4. 14.4 Triangulation
      5. 14.5 Affine reconstruction
      6. 14.6 Necker reversal and the bas-relief ambiguity
      7. 14.7 Computing the motion
      8. 14.8 Closure
  12. Part III: Three-View Geometry
    1. Outline
    2. 15. The Trifocal Tensor
      1. 15.1 The geometric basis for the trifocal tensor
      2. 15.2 The trifocal tensor and tensor notation
      3. 15.3 Transfer
      4. 15.4 The fundamental matrices for three views
      5. 15.5 Closure
    3. 16. Computation of the Trifocal Tensor T
      1. 16.1 Basic equations
      2. 16.2 The normalized linear algorithm
      3. 16.3 The algebraic minimization algorithm
      4. 16.4 Geometric distance
      5. 16.5 Experimental evaluation of the algorithms
      6. 16.6 Automatic computation of T
      7. 16.7 Special cases of T -computation
      8. 16.8 Closure
  13. Part IV: N-View Geometry
    1. Outline
    2. 17. N-Linearities and Multiple View Tensors
      1. 17.1 Bilinear relations
      2. 17.2 Trilinear relations
      3. 17.3 Quadrilinear relations
      4. 17.4 Intersections of four planes
      5. 17.5 Counting arguments
      6. 17.6 Number of independent equations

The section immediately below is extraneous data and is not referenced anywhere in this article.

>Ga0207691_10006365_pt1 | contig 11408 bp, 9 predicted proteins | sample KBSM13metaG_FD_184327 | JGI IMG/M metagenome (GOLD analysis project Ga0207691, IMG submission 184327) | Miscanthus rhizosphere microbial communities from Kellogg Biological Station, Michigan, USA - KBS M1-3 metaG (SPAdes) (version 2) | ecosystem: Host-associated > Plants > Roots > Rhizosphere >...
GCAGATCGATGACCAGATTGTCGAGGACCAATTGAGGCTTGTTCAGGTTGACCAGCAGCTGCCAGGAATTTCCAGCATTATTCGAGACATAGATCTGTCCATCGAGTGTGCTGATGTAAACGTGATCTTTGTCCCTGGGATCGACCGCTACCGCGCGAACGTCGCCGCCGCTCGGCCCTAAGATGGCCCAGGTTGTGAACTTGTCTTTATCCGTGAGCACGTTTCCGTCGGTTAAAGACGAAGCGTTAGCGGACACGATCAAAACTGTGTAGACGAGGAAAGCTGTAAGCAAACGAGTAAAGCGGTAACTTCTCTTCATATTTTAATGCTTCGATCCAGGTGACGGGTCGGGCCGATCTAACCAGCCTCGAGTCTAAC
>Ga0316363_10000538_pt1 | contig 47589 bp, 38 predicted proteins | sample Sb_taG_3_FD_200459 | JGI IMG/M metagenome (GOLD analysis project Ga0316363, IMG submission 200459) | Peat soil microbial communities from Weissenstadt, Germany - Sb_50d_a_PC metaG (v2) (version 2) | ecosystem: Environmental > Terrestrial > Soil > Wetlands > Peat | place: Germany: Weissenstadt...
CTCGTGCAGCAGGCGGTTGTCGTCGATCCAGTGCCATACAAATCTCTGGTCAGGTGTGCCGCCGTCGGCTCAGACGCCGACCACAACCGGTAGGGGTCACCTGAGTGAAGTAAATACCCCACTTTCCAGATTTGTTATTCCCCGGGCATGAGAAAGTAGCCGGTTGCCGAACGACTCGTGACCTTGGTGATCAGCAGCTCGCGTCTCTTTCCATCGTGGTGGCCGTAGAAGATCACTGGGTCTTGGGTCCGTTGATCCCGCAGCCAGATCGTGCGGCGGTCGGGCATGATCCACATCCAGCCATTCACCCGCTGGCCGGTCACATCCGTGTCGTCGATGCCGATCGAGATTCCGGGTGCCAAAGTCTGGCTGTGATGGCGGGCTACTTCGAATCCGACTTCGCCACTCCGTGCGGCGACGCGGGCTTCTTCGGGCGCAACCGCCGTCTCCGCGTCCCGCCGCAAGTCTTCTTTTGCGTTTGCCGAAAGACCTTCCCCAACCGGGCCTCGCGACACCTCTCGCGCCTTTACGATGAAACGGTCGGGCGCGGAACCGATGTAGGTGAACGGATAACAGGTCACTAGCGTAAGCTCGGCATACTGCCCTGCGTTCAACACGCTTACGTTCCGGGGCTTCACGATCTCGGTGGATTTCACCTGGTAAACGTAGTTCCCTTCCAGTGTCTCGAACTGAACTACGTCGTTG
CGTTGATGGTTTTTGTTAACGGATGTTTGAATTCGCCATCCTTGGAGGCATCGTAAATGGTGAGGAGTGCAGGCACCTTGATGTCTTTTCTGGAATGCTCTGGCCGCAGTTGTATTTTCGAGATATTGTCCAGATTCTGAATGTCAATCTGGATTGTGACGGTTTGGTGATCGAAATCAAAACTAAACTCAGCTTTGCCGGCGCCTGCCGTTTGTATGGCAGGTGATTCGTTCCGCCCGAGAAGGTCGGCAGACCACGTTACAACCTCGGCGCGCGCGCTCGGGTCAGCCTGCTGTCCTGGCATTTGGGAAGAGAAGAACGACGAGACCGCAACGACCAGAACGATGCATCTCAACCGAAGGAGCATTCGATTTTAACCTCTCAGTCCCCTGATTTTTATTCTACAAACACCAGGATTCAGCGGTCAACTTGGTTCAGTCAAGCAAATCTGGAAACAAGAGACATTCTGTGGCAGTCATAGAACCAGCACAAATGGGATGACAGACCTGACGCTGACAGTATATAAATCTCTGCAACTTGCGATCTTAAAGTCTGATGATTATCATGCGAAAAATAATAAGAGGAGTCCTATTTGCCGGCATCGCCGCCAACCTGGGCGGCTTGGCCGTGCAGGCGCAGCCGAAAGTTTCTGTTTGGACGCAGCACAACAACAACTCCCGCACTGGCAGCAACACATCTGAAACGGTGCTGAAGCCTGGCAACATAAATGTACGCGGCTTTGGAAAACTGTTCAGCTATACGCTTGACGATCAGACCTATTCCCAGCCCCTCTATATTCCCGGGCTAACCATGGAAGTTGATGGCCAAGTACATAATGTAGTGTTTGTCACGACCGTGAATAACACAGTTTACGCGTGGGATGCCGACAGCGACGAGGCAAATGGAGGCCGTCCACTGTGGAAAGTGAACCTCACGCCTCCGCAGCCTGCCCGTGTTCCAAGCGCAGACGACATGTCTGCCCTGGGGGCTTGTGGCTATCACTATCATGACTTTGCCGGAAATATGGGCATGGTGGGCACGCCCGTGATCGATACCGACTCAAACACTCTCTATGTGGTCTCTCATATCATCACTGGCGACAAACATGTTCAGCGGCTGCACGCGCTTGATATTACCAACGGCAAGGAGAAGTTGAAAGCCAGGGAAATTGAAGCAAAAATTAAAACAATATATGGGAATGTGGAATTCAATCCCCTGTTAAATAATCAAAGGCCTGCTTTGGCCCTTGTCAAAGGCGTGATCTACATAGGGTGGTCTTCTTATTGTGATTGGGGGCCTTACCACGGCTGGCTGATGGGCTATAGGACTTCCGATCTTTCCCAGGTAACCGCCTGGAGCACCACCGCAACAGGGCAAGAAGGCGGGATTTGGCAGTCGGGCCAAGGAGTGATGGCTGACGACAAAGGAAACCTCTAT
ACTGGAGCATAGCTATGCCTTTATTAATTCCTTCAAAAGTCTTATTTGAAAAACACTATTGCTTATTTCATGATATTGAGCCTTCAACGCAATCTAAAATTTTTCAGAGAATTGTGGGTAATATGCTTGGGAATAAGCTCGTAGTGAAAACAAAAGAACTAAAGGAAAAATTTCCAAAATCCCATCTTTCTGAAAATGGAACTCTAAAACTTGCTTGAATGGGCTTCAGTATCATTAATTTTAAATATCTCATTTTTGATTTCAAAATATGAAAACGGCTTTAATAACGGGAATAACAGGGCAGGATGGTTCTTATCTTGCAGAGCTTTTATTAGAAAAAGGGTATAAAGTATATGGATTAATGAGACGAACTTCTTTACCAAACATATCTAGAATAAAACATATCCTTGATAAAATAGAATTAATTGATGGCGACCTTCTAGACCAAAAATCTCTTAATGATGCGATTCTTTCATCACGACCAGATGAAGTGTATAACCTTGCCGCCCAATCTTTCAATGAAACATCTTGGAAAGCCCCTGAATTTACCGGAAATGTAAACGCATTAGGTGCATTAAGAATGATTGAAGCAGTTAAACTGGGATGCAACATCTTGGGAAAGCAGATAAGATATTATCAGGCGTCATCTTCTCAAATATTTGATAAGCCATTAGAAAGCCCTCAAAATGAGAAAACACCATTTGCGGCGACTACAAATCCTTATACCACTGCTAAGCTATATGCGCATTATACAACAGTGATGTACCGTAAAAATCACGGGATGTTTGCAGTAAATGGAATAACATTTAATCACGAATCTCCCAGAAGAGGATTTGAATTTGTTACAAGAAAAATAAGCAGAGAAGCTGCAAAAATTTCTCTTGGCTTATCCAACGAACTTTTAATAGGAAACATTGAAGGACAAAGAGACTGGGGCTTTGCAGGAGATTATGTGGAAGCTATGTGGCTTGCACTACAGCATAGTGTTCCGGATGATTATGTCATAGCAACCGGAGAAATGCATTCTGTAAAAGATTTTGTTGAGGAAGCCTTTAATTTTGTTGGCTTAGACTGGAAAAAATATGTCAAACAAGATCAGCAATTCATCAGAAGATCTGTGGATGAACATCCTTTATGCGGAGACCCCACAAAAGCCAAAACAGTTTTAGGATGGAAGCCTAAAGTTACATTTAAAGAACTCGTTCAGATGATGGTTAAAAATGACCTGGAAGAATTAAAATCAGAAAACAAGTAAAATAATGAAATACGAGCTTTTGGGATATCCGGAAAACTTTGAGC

7. 17.7 Choosing equations
      8. 17.8 Closure
    3. 18. N-View Computational Methods
      1. 18.1 Projective reconstruction – bundle adjustment
      2. 18.2 Affine reconstruction – the factorization algorithm
      3. 18.3 Non-rigid factorization
      4. 18.4 Projective factorization
      5. 18.5 Projective reconstruction using planes
      6. 18.6 Reconstruction from sequences
      7. 18.7 Closure
    4. 19. Auto-Calibration
      1. 19.1 Introduction
      2. 19.2 Algebraic framework and problem statement
      3. 19.3 Calibration using the absolute dual quadric
      4. 19.4 The Kruppa equations
      5. 19.5 A stratified solution
      6. 19.6 Calibration from rotating cameras
      7. 19.7 Auto-calibration from planes
      8. 19.8 Planar motion
      9. 19.9 Single axis rotation – turntable motion
      10. 19.10 Auto-calibration of a stereo rig
      11. 19.11 Closure
    5. 20. Duality
      1. 20.1 Carlsson–Weinshall duality
      2. 20.2 Reduced reconstruction
      3. 20.3 Closure
    6. 21. Cheirality
      1. 21.1 Quasi-affine transformations
      2. 21.2 Front and back of a camera
      3. 21.3 Three-dimensional point sets
      4. 21.4 Obtaining a quasi-affine reconstruction
      5. 21.5 Effect of transformations on cheirality
      6. 21.6 Orientation
      7. 21.7 The cheiral inequalities
      8. 21.8 Which points are visible in a third view
      9. 21.9 Which points are in front of which
      10. 21.10 Closure
    7. 22. Degenerate Configurations
      1. 22.1 Camera resectioning
      2. 22.2 Degeneracies in two views
      3. 22.3 Carlsson–Weinshall duality
      4. 22.4 Three-view critical configurations
      5. 22.5 Closure
  14. Part V : Appendices
    1. Appendix 1: Tensor Notation
    2. Appendix 2: Gaussian (Normal) and χ2 Distributions
    3. Appendix 3: Parameter Estimation
    4. Appendix 4: Matrix Properties and Decompositions
    5. Appendix 5: Least-squares Minimization
    6. Appendix 6: Iterative Estimation Methods
    7. Appendix 7: Some Special Plane Projective Transformations
  15. Bibliography
  16. Index